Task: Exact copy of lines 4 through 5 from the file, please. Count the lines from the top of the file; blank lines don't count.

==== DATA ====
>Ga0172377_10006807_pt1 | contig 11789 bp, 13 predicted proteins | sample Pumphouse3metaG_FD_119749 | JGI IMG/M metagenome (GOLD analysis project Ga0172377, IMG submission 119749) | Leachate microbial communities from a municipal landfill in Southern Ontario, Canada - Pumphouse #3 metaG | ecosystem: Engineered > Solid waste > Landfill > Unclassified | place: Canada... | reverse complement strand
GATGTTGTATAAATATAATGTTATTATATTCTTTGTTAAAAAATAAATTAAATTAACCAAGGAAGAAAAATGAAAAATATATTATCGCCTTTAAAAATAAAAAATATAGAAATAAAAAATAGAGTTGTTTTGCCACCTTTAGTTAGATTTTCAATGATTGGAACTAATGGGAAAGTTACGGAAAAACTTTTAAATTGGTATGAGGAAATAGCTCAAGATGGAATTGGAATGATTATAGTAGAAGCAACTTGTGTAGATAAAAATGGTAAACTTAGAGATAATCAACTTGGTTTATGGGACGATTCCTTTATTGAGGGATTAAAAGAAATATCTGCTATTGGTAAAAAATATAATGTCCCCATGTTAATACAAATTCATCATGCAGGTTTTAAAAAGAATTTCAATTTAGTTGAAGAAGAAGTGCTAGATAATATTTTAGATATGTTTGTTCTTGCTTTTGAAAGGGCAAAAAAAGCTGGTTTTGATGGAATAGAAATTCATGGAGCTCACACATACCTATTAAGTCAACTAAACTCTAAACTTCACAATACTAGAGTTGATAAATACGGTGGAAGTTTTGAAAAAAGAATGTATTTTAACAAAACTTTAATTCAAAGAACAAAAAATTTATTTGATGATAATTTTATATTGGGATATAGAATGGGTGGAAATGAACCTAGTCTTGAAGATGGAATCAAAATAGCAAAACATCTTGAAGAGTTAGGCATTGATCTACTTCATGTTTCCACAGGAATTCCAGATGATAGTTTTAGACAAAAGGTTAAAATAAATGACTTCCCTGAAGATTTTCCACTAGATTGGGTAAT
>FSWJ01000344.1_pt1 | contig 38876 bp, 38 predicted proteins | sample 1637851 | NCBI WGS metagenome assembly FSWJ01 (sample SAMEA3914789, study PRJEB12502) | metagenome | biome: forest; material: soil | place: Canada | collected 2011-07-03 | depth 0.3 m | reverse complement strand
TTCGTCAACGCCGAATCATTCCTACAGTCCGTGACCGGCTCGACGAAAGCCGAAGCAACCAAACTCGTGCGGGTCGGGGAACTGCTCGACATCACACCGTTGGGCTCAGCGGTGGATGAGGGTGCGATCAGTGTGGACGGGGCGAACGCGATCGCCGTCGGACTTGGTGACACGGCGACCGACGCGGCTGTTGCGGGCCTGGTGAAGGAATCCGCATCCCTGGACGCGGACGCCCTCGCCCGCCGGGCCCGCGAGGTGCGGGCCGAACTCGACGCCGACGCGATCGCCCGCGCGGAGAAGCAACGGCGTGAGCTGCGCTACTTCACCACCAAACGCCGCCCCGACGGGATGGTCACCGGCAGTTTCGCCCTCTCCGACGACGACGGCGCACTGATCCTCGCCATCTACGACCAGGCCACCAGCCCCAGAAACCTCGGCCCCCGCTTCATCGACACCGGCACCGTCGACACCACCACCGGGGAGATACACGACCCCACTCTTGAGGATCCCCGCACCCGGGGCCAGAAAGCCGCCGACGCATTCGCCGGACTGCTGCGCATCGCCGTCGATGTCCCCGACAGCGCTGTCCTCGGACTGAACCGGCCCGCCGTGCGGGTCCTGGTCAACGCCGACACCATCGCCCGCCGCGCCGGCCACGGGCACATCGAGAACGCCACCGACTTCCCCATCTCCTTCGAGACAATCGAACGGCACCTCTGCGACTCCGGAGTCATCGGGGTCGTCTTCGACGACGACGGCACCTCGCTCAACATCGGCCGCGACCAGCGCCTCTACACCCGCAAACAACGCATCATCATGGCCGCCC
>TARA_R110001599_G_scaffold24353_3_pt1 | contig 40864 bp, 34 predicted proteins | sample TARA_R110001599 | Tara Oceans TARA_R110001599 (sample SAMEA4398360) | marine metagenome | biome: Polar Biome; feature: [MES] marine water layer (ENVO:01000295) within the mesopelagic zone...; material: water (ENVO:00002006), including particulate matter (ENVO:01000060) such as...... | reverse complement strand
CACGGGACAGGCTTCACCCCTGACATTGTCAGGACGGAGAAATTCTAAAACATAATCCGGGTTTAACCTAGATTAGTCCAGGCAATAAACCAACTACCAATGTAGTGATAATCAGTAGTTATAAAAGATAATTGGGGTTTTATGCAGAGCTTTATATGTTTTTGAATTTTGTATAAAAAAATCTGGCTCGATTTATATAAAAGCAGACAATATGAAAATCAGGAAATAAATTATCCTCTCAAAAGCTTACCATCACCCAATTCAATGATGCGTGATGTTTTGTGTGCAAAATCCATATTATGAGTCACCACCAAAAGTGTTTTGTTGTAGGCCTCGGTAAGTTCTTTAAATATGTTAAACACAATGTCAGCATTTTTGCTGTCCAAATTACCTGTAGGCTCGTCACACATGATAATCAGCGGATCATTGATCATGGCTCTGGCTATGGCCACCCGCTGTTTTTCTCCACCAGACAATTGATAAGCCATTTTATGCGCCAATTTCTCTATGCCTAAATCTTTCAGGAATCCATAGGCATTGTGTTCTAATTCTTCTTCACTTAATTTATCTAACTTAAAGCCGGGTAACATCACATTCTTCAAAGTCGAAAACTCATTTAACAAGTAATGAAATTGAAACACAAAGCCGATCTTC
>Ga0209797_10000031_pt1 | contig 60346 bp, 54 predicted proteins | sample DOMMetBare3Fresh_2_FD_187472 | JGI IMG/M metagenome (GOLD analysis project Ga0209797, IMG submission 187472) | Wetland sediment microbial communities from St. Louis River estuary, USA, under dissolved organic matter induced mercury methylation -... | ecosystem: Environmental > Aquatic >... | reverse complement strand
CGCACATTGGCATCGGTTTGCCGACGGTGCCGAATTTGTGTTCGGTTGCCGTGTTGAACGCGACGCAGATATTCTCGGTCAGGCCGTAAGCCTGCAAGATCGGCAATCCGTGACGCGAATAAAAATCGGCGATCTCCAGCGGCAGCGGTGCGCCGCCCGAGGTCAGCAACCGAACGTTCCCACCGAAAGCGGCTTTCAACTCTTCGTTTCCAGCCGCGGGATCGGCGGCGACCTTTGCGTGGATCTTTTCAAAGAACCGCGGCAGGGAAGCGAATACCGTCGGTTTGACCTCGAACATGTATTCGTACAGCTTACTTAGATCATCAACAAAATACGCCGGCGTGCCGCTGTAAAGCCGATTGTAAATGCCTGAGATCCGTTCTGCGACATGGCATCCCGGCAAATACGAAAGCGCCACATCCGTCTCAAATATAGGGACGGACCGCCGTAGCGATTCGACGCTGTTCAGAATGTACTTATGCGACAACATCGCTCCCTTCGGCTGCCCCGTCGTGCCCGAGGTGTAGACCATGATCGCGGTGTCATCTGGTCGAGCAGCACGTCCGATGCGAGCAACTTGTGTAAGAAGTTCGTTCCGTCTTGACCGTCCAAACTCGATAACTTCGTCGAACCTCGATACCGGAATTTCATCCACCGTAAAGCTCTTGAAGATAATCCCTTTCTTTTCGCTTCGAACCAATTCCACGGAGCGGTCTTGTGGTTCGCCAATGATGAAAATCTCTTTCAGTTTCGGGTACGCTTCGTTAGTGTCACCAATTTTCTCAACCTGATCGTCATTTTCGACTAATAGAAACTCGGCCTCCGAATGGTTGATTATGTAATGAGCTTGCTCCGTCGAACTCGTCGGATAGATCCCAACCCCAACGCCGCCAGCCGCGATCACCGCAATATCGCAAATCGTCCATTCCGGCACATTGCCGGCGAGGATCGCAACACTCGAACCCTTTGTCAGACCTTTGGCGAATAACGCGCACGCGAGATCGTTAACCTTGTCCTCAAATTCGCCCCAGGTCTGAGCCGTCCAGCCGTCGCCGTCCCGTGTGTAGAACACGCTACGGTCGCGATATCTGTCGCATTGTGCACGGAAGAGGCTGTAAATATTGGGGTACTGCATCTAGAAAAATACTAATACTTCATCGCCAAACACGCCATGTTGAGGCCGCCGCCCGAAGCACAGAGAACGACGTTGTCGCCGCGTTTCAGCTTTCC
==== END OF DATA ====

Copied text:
TTCGTCAACGCCGAATCATTCCTACAGTCCGTGACCGGCTCGACGAAAGCCGAAGCAACCAAACTCGTGCGGGTCGGGGAACTGCTCGACATCACACCGTTGGGCTCAGCGGTGGATGAGGGTGCGATCAGTGTGGACGGGGCGAACGCGATCGCCGTCGGACTTGGTGACACGGCGACCGACGCGGCTGTTGCGGGCCTGGTGAAGGAATCCGCATCCCTGGACGCGGACGCCCTCGCCCGCCGGGCCCGCGAGGTGCGGGCCGAACTCGACGCCGACGCGATCGCCCGCGCGGAGAAGCAACGGCGTGAGCTGCGCTACTTCACCACCAAACGCCGCCCCGACGGGATGGTCACCGGCAGTTTCGCCCTCTCCGACGACGACGGCGCACTGATCCTCGCCATCTACGACCAGGCCACCAGCCCCAGAAACCTCGGCCCCCGCTTCATCGACACCGGCACCGTCGACACCACCACCGGGGAGATACACGACCCCACTCTTGAGGATCCCCGCACCCGGGGCCAGAAAGCCGCCGACGCATTCGCCGGACTGCTGCGCATCGCCGTCGATGTCCCCGACAGCGCTGTCCTCGGACTGAACCGGCCCGCCGTGCGGGTCCTGGTCAACGCCGACACCATCGCCCGCCGCGCCGGCCACGGGCACATCGAGAACGCCACCGACTTCCCCATCTCCTTCGAGACAATCGAACGGCACCTCTGCGACTCCGGAGTCATCGGGGTCGTCTTCGACGACGACGGCACCTCGCTCAACATCGGCCGCGACCAGCGCCTCTACACCCGCAAACAACGCATCATCATGGCCGCCC
>TARA_R110001599_G_scaffold24353_3_pt1 | contig 40864 bp, 34 predicted proteins | sample TARA_R110001599 | Tara Oceans TARA_R110001599 (sample SAMEA4398360) | marine metagenome | biome: Polar Biome; feature: [MES] marine water layer (ENVO:01000295) within the mesopelagic zone...; material: water (ENVO:00002006), including particulate matter (ENVO:01000060) such as...... | reverse complement strand